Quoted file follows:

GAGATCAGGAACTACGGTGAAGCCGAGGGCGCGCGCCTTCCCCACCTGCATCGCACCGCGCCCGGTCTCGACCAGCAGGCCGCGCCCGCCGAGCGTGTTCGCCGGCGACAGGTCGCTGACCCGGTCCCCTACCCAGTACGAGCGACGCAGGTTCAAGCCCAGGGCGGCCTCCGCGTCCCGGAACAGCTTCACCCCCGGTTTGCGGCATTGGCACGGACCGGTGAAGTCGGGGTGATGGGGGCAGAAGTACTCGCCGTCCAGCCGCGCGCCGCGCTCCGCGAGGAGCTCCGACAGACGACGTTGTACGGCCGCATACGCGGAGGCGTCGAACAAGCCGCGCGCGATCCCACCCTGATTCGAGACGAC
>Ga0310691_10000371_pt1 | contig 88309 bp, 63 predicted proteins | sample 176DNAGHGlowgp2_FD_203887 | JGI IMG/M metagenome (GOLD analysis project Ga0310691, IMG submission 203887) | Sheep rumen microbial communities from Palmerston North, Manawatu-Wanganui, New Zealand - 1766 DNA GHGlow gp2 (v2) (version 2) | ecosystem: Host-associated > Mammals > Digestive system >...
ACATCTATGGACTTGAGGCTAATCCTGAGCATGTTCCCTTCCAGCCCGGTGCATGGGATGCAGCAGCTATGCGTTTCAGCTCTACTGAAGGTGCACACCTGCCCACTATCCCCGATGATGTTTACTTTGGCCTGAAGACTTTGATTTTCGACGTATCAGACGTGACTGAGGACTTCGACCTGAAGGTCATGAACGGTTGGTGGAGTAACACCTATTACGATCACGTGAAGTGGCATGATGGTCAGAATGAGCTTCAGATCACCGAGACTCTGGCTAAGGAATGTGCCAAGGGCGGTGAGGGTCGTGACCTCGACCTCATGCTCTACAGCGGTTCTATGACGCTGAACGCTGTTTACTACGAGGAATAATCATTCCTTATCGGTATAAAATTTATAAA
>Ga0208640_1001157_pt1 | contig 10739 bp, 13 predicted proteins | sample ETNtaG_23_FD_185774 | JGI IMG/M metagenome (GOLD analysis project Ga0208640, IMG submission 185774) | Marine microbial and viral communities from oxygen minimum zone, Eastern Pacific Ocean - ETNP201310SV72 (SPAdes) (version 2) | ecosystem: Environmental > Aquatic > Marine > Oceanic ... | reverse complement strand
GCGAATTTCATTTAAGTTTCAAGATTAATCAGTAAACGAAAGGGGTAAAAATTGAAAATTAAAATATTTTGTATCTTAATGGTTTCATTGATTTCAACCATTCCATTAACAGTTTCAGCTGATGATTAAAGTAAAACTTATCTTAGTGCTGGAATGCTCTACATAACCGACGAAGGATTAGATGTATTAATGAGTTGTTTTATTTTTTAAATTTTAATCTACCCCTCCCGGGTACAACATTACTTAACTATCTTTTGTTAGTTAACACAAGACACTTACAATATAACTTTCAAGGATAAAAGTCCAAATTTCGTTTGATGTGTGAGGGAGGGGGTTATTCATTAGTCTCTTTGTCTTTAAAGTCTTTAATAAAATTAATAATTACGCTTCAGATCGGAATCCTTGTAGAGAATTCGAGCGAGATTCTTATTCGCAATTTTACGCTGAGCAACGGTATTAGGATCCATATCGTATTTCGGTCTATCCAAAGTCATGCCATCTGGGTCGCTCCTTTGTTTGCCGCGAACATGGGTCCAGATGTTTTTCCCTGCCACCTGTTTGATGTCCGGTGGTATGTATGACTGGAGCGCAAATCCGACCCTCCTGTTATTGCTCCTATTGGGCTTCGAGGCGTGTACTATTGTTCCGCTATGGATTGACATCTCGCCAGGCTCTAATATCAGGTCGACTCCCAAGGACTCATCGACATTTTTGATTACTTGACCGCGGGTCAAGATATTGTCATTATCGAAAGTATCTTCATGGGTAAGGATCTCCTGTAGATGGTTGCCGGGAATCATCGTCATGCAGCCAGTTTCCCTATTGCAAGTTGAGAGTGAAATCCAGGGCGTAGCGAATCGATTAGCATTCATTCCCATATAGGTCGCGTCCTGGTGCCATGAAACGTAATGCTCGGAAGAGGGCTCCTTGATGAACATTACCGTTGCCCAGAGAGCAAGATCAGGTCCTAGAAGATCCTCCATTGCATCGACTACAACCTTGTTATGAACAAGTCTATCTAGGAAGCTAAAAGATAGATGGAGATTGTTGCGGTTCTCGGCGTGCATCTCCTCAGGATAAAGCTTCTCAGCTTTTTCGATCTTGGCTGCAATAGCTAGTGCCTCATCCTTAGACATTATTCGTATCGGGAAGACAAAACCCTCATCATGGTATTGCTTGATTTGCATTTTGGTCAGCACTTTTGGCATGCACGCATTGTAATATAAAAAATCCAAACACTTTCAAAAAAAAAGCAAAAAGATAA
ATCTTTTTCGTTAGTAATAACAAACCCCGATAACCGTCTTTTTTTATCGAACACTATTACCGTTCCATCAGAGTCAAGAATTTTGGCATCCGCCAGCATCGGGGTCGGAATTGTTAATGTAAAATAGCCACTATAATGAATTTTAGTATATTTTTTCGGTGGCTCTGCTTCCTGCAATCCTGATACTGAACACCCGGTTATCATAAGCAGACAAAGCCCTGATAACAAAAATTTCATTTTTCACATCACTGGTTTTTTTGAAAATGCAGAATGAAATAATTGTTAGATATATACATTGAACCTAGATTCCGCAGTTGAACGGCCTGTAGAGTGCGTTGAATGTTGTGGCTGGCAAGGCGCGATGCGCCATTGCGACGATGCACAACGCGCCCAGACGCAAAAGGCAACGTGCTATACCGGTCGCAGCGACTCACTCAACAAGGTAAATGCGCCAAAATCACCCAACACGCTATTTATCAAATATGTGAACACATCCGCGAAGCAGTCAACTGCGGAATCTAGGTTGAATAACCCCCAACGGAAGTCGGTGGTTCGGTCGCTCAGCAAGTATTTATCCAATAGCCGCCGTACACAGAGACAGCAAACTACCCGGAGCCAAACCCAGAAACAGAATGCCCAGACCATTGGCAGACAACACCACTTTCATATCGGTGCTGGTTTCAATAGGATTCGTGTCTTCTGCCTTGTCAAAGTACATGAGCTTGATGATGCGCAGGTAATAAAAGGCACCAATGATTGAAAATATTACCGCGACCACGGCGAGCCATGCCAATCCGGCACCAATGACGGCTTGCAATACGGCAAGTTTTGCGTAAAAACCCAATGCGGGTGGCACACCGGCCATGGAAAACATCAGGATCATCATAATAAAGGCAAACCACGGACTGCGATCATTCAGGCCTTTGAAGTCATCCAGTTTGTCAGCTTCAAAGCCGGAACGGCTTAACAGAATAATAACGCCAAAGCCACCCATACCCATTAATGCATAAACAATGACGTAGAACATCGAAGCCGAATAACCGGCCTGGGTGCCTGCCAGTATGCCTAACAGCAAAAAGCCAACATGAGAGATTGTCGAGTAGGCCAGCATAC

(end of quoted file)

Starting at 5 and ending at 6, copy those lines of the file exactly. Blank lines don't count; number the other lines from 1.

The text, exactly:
GCGAATTTCATTTAAGTTTCAAGATTAATCAGTAAACGAAAGGGGTAAAAATTGAAAATTAAAATATTTTGTATCTTAATGGTTTCATTGATTTCAACCATTCCATTAACAGTTTCAGCTGATGATTAAAGTAAAACTTATCTTAGTGCTGGAATGCTCTACATAACCGACGAAGGATTAGATGTATTAATGAGTTGTTTTATTTTTTAAATTTTAATCTACCCCTCCCGGGTACAACATTACTTAACTATCTTTTGTTAGTTAACACAAGACACTTACAATATAACTTTCAAGGATAAAAGTCCAAATTTCGTTTGATGTGTGAGGGAGGGGGTTATTCATTAGTCTCTTTGTCTTTAAAGTCTTTAATAAAATTAATAATTACGCTTCAGATCGGAATCCTTGTAGAGAATTCGAGCGAGATTCTTATTCGCAATTTTACGCTGAGCAACGGTATTAGGATCCATATCGTATTTCGGTCTATCCAAAGTCATGCCATCTGGGTCGCTCCTTTGTTTGCCGCGAACATGGGTCCAGATGTTTTTCCCTGCCACCTGTTTGATGTCCGGTGGTATGTATGACTGGAGCGCAAATCCGACCCTCCTGTTATTGCTCCTATTGGGCTTCGAGGCGTGTACTATTGTTCCGCTATGGATTGACATCTCGCCAGGCTCTAATATCAGGTCGACTCCCAAGGACTCATCGACATTTTTGATTACTTGACCGCGGGTCAAGATATTGTCATTATCGAAAGTATCTTCATGGGTAAGGATCTCCTGTAGATGGTTGCCGGGAATCATCGTCATGCAGCCAGTTTCCCTATTGCAAGTTGAGAGTGAAATCCAGGGCGTAGCGAATCGATTAGCATTCATTCCCATATAGGTCGCGTCCTGGTGCCATGAAACGTAATGCTCGGAAGAGGGCTCCTTGATGAACATTACCGTTGCCCAGAGAGCAAGATCAGGTCCTAGAAGATCCTCCATTGCATCGACTACAACCTTGTTATGAACAAGTCTATCTAGGAAGCTAAAAGATAGATGGAGATTGTTGCGGTTCTCGGCGTGCATCTCCTCAGGATAAAGCTTCTCAGCTTTTTCGATCTTGGCTGCAATAGCTAGTGCCTCATCCTTAGACATTATTCGTATCGGGAAGACAAAACCCTCATCATGGTATTGCTTGATTTGCATTTTGGTCAGCACTTTTGGCATGCACGCATTGTAATATAAAAAATCCAAACACTTTCAAAAAAAAAGCAAAAAGATAA
ATCTTTTTCGTTAGTAATAACAAACCCCGATAACCGTCTTTTTTTATCGAACACTATTACCGTTCCATCAGAGTCAAGAATTTTGGCATCCGCCAGCATCGGGGTCGGAATTGTTAATGTAAAATAGCCACTATAATGAATTTTAGTATATTTTTTCGGTGGCTCTGCTTCCTGCAATCCTGATACTGAACACCCGGTTATCATAAGCAGACAAAGCCCTGATAACAAAAATTTCATTTTTCACATCACTGGTTTTTTTGAAAATGCAGAATGAAATAATTGTTAGATATATACATTGAACCTAGATTCCGCAGTTGAACGGCCTGTAGAGTGCGTTGAATGTTGTGGCTGGCAAGGCGCGATGCGCCATTGCGACGATGCACAACGCGCCCAGACGCAAAAGGCAACGTGCTATACCGGTCGCAGCGACTCACTCAACAAGGTAAATGCGCCAAAATCACCCAACACGCTATTTATCAAATATGTGAACACATCCGCGAAGCAGTCAACTGCGGAATCTAGGTTGAATAACCCCCAACGGAAGTCGGTGGTTCGGTCGCTCAGCAAGTATTTATCCAATAGCCGCCGTACACAGAGACAGCAAACTACCCGGAGCCAAACCCAGAAACAGAATGCCCAGACCATTGGCAGACAACACCACTTTCATATCGGTGCTGGTTTCAATAGGATTCGTGTCTTCTGCCTTGTCAAAGTACATGAGCTTGATGATGCGCAGGTAATAAAAGGCACCAATGATTGAAAATATTACCGCGACCACGGCGAGCCATGCCAATCCGGCACCAATGACGGCTTGCAATACGGCAAGTTTTGCGTAAAAACCCAATGCGGGTGGCACACCGGCCATGGAAAACATCAGGATCATCATAATAAAGGCAAACCACGGACTGCGATCATTCAGGCCTTTGAAGTCATCCAGTTTGTCAGCTTCAAAGCCGGAACGGCTTAACAGAATAATAACGCCAAAGCCACCCATACCCATTAATGCATAAACAATGACGTAGAACATCGAAGCCGAATAACCGGCCTGGGTGCCTGCCAGTATGCCTAACAGCAAAAAGCCAACATGAGAGATTGTCGAGTAGGCCAGCATAC